Charge for extracting information from Housing New Zealand’s database

Charging
Legislation:
Official Information Act 1982
Section 15
Legislation display text:
Council’s decision to charge for the creation of information
Agency:
Housing New Zealand Corporation
Ombudsman:
Hon Anand Satyanand
Case number(s):
W40059
Issue date:
Language:
English

Estimate of charges to extract specific information from database—reasonableness of charge—absence of appropriately qualified staff—need to contract systems analyst—revised estimate provided—charge not unreasonable

A complaint was received from a Community Law Centre about the charge Housing New Zealand estimated for the provision of information sought by the Centre under the Official Information Act (OIA). The Centre had requested information concerning sales of Housing New Zealand properties in a number of streets. Housing New Zealand had estimated that to extract the information from its database would cost $65 per hour and that each request would take 8 hours to answer. The complainant considered these charges were unreasonable.

Housing New Zealand advised that there was a problem accessing the information at issue because it was not required for normal business reporting reasons. As a consequence, a special and separate interrogation of the database had to be undertaken to retrieve the information. It explained that it had only four personnel fully employed providing information for business reporting purposes, and none of its Information Technology staff had the skills to extract the information. Accordingly, it would be necessary to engage a systems analyst to extract the information. Housing New Zealand estimated that a systems analyst would cost approximately $65 per hour and each request would take up to 8 hours of computer time on average to complete. Housing New Zealand had suggested to the complainant that Valuation New Zealand might hold the information at issue.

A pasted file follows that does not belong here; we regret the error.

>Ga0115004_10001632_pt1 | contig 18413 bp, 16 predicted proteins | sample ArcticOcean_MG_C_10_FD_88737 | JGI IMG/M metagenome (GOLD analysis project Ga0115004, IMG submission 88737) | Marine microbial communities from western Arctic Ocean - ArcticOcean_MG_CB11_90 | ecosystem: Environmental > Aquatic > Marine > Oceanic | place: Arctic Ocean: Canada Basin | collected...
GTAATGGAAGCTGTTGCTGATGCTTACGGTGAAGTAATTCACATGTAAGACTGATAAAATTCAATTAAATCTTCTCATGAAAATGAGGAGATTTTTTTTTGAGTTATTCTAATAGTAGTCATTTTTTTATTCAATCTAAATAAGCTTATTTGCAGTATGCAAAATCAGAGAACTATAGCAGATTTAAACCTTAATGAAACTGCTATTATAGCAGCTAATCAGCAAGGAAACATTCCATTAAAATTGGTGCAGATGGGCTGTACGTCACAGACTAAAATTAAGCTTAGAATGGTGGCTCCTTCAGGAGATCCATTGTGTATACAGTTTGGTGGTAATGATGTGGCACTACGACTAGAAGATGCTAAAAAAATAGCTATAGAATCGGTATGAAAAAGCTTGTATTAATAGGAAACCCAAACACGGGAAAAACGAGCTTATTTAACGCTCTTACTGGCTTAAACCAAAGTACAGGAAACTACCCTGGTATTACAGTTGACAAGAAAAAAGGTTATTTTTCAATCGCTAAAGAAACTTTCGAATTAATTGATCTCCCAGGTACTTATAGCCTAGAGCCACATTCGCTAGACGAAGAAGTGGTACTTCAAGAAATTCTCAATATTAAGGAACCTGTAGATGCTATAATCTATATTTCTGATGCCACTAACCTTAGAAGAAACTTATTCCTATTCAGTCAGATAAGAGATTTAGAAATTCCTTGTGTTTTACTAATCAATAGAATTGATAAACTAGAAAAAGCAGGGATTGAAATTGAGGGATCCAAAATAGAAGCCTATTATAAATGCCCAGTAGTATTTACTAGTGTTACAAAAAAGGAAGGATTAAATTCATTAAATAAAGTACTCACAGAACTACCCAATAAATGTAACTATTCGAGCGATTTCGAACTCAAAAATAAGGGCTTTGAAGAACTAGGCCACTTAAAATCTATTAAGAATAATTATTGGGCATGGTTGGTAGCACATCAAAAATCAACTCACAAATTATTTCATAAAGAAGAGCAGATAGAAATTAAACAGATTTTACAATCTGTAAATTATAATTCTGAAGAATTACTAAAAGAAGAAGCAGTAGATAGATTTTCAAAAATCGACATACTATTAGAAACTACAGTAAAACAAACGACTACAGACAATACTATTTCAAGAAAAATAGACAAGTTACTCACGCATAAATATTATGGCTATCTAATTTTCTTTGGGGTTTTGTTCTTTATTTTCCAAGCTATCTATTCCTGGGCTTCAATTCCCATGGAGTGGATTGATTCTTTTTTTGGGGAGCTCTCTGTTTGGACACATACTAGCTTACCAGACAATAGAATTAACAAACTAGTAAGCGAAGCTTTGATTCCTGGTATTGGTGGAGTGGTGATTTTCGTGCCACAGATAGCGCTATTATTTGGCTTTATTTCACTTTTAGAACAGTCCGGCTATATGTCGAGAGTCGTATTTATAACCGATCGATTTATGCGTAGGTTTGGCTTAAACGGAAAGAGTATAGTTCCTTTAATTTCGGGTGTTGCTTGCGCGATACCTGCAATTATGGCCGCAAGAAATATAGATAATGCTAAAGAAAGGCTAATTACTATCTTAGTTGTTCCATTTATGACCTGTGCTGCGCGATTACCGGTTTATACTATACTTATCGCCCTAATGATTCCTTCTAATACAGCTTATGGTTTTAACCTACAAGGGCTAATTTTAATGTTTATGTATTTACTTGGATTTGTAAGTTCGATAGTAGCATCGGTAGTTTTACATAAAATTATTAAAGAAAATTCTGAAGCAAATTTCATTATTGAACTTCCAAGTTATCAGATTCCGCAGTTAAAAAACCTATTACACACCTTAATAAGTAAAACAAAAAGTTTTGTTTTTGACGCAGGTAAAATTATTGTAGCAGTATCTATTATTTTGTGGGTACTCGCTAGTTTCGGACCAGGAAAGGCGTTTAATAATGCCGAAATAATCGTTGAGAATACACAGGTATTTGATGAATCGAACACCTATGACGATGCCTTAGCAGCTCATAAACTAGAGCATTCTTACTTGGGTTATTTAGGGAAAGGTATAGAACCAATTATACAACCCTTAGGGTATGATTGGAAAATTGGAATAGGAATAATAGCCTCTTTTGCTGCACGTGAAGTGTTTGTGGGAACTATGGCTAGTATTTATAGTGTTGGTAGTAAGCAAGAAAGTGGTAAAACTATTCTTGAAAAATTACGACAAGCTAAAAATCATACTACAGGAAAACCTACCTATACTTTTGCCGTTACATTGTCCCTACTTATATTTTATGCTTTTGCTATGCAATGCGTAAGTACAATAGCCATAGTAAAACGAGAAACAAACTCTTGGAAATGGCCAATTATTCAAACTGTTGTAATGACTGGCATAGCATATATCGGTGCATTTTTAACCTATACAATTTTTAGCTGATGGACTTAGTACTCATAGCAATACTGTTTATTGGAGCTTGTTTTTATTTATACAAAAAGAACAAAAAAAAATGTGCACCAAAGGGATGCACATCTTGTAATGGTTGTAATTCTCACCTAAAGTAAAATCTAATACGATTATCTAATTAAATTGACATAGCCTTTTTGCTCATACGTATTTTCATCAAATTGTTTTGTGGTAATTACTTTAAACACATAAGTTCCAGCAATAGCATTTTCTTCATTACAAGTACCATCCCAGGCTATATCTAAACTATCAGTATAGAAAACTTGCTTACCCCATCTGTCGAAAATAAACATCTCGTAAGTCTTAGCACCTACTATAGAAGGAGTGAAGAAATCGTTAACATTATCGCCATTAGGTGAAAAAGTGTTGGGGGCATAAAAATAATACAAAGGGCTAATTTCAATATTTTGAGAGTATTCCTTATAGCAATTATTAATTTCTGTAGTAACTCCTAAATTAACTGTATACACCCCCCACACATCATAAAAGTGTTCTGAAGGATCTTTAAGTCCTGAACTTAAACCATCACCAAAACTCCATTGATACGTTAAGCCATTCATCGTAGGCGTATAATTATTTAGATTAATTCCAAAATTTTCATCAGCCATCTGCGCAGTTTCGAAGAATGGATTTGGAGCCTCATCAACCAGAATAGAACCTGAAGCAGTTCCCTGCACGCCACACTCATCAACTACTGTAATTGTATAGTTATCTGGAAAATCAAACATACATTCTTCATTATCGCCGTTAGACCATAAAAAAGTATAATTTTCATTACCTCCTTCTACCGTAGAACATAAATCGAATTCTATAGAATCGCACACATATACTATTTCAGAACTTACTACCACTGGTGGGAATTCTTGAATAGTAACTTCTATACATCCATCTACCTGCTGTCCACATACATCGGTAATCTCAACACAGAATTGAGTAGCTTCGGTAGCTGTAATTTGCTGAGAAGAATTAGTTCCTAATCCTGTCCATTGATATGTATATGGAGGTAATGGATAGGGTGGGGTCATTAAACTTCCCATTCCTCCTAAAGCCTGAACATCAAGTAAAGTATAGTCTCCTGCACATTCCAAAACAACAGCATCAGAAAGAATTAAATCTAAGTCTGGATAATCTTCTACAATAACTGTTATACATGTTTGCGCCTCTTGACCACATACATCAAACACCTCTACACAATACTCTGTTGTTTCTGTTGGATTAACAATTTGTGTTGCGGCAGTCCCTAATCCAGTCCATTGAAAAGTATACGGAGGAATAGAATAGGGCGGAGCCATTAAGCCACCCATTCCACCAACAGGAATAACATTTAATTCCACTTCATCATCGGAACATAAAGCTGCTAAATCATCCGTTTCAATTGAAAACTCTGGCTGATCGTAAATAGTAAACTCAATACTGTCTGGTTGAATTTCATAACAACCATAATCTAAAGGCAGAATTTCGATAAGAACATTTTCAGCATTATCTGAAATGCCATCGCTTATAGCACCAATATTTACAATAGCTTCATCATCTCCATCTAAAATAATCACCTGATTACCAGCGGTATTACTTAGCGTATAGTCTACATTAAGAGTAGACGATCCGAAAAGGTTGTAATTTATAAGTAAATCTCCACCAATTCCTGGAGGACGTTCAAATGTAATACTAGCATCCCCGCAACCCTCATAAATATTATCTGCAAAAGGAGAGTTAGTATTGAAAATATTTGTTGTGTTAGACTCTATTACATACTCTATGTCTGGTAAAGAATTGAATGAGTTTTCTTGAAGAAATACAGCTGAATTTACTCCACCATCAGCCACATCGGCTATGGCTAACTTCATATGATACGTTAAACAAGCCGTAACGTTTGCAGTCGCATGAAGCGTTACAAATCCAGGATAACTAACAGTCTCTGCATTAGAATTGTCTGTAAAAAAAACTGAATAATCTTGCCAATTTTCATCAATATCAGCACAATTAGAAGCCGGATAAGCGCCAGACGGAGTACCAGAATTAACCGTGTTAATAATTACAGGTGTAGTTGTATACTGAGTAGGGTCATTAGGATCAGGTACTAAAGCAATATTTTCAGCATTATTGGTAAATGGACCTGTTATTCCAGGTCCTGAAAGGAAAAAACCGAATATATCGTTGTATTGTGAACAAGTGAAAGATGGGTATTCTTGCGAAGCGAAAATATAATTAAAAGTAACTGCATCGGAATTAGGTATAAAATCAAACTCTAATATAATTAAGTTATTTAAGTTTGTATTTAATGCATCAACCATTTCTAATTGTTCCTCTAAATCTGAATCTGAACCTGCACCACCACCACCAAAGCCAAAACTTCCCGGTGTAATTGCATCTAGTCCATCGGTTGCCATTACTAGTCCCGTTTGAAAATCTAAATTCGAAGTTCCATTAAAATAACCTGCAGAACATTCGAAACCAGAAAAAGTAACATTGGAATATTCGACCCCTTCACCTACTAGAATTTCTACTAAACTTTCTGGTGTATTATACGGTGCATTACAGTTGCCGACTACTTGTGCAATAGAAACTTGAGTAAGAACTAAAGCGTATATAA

In essence therefore the cost of retrieving the information at issue related to the lack of suitably qualified in-house resources available to extract the information. Although it appeared unusual that Housing New Zealand did not have staff qualified to extract information in the form requested from its database, after in-depth discussions with relevant staff, there was no reason to doubt that this was the case. After further consideration of the work involved, Housing New Zealand revised its original estimate of the time required to extract the information to 12 hours. However, it noted that the new current charge-out rate for the work was $80 per hour. After seeking technical advice on this point, it was concluded that, in the circumstances of this case, the revised charge was reasonable.

This case note is published under the authority of the Ombudsmen Rules 1989. It sets out an Ombudsman’s view on the facts of a particular case. It should not be taken as establishing any legal precedent that would bind an Ombudsman in future.

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